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Figure 2

A screenshot of a cell phone

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Figure 3

A post-election review done by our monitors revealed that posts remained available for viewing with no disclaimer even in the immediate aftermath of the election. In what could be viewed as a positive development, a screener/disclaimer has since been put up over the content mentioned earlier (Figure 3).

We recommend that the false news disclaimer and ‘downranking’ should be rolled out in a more systematic and timely manner during the next election cycle in Sri Lanka. We further believe that the disclaimer redirecting the viewer to the analysis done by the fact checker is best shown in the local language of the post in question.

Our monitors also reported that the analyses done by the authorized fact checkers debunking false news content drew significantly less engagement compared to false news content that was subjected to review (Figure 4). Therefore, we encourage Facebook to provide “ad credit” for the independent fact checkers to boost their content to a wider audience.

Figure 4


The “newsroom” remained operational 24/7 for the blackout period during which the online monitors reported a total of 871 sponsored posts (Facebook advertisements) by using the Facebook Ad Library tool to identify active ads. This real time reporting of sponsored posts on social media that contravened the election laws, resulted in nearly 600 ads (68%) being stopped by Facebook. Majority of these posts were removed/stopped within 3-12 hours of reporting.

During the blackout period the monitors reported that, the Issue, Electoral or Political tab on Facebook’s Ad Library Tool, which helps the differentiate political advertisements from non-political advertisements failed to capture a number of sponsored advertisements containing underlying political messages. As a result, the monitors had to manually screen advertisements posted by political pages that were inaccurately determined as non-political by the Ad Library tool, thereby delaying the reporting process during a highly time-sensitive period. This remains an issue to this date, with our monitors reporting inconsistencies with the Ad Library Tool’s ability to recognize political content (Figure 5).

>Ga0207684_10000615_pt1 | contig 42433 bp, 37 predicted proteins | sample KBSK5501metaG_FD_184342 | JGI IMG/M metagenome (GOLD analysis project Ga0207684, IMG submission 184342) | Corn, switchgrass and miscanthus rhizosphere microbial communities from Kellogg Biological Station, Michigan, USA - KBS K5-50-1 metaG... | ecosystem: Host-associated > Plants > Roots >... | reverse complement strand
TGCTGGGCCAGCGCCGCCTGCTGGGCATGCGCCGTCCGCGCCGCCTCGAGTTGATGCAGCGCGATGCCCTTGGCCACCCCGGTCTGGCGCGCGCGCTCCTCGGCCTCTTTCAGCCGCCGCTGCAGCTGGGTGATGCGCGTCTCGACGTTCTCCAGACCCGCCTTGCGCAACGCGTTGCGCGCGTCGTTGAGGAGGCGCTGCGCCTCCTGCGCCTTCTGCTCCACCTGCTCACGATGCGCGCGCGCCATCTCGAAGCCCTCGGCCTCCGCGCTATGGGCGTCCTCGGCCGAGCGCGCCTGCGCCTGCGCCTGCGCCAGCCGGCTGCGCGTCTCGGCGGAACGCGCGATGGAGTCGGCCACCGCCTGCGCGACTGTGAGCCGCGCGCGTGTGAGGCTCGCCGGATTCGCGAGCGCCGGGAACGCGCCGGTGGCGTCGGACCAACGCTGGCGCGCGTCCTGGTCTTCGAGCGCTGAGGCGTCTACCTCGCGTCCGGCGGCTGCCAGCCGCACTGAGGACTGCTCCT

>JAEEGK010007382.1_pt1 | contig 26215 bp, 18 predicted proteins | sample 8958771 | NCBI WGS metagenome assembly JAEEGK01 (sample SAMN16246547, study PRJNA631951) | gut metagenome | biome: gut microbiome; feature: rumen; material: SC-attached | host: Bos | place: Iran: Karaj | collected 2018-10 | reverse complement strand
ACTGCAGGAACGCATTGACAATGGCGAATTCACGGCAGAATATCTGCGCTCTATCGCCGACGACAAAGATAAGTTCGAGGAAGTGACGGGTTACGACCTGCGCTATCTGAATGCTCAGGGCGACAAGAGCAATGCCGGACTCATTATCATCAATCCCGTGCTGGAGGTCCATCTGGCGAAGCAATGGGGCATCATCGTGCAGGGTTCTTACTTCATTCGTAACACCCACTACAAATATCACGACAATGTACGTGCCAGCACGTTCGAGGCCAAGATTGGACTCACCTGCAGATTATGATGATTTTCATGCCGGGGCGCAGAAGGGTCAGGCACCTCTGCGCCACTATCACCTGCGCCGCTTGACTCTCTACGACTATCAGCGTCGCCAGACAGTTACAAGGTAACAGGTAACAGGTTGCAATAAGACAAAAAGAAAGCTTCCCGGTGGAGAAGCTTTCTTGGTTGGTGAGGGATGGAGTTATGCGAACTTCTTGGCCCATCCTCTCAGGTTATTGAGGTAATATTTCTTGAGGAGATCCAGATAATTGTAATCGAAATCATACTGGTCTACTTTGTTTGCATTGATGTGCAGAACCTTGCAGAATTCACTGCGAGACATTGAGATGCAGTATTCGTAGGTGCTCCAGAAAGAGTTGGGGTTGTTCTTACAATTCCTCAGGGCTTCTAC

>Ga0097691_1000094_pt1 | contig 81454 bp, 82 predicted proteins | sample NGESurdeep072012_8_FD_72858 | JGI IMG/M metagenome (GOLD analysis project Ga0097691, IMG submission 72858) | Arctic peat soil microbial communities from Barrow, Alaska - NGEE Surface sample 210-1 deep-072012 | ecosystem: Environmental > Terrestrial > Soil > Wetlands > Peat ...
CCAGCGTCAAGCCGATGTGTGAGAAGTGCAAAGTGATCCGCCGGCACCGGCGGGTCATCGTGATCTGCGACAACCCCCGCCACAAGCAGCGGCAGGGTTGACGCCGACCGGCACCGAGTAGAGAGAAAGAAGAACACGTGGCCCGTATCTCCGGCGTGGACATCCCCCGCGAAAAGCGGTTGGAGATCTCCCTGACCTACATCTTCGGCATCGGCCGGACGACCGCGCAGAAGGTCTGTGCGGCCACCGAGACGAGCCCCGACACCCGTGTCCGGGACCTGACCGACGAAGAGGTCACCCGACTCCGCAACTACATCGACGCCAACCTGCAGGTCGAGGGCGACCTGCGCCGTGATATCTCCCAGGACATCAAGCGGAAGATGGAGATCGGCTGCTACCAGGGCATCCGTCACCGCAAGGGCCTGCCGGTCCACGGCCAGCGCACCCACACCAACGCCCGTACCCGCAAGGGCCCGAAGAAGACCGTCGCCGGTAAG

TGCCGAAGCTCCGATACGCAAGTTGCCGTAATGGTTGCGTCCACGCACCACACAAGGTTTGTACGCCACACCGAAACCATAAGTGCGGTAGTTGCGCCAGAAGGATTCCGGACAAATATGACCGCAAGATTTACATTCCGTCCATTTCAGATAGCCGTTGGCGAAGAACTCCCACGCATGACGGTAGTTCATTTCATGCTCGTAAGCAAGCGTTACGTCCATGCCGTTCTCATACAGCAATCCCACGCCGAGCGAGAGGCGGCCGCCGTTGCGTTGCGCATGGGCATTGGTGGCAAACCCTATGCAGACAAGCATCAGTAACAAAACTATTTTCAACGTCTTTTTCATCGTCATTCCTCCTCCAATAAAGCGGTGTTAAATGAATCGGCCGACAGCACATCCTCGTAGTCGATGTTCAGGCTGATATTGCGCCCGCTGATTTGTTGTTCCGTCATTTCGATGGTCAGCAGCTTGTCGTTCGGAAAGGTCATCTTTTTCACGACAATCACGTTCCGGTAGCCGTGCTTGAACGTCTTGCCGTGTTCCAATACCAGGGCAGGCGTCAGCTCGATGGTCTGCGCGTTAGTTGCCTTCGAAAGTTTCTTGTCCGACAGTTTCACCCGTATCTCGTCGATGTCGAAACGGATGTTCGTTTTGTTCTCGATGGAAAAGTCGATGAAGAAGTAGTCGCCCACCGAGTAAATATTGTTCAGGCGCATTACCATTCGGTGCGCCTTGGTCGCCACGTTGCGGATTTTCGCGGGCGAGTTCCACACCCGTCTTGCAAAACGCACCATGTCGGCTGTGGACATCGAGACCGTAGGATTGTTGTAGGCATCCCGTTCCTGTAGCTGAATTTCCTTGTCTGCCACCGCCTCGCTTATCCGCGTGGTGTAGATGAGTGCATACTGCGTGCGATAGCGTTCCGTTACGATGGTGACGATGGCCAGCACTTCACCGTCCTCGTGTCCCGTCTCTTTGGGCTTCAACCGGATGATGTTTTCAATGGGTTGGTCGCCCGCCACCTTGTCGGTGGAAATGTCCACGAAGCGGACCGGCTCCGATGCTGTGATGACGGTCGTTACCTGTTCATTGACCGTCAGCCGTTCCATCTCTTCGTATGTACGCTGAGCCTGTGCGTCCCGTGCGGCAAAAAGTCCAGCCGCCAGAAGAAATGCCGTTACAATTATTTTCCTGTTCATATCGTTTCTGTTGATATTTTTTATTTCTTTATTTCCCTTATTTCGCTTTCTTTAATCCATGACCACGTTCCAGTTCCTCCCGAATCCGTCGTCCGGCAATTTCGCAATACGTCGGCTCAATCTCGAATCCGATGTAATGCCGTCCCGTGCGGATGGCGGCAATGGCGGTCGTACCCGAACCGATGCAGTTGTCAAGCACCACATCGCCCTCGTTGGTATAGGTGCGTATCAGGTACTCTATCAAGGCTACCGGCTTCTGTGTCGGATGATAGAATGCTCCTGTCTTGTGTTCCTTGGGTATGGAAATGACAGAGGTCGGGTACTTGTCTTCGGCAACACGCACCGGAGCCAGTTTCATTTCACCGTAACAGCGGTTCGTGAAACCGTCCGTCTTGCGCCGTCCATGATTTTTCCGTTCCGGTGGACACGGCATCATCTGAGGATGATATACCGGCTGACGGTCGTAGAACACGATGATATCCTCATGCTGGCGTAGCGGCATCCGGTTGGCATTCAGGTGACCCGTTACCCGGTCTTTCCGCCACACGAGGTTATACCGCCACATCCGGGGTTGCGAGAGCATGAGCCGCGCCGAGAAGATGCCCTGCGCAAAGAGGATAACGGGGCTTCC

A screenshot of a social media post

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A screenshot of a social media post

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Figure 5

Furthermore, numerous advertisements that appeared on the newsfeeds of our monitors were not immediately captured as live advertisements by the Ad Library tool (Figure 6), making it impossible for them to report these advertisements to the EC due to the lack of a sharable link.

Figure 6

Due to the large candidate pool expected to contest in the upcoming parliamentary election we expect Facebook advertising to be used more widely, including for disruptive purposes such as voter suppression using misinformation. Therefore, we request Facebook to fully enforce the policy that requires all ads related to politics be run by an advertiser who’s completed the authorizations process and be labeled with the disclaimer, allowing greater transparency on campaign financing. According to Facebook’s Business Help Center, all advertisers running ads about elections or politics Sri Lanka are now required to complete this authorization process., However, our monitors continue to record political advertisements that are being  carried out by unverified/unauthorized pages (Figure 8).

A screenshot of a cell phone

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A screenshot of a cell phone

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Figure 8


On the 19th of March, the Chairperson and Members of the Election Commission of Sri Lanka announced that the country’s Parliamentary Election will be postponed indefinitely due to the Coronavirus pandemic. We are writing to you at this stage, in order to recommend that in order to preserve integrity of the impending electoral process, it is imperative for Facebook to declare response time commitments for content reported as potential violations of Facebook’s community standards during the election cycle, introduce the false new disclaimer product to appear in a timely fashion on Fact-Checked false news, boost third party Fact Checker content to reach a wider audience, and audit the effectiveness of the Ad Library tool, ensuring that features such as the “Paid for by” disclaimer  are fully functional during the upcoming parliamentary election cycle.


Rohana Hettiarachchi, Executive Director – PAFFREL

Senel Wanniarachchi – Co–Founder/ Director – Hashtag Generation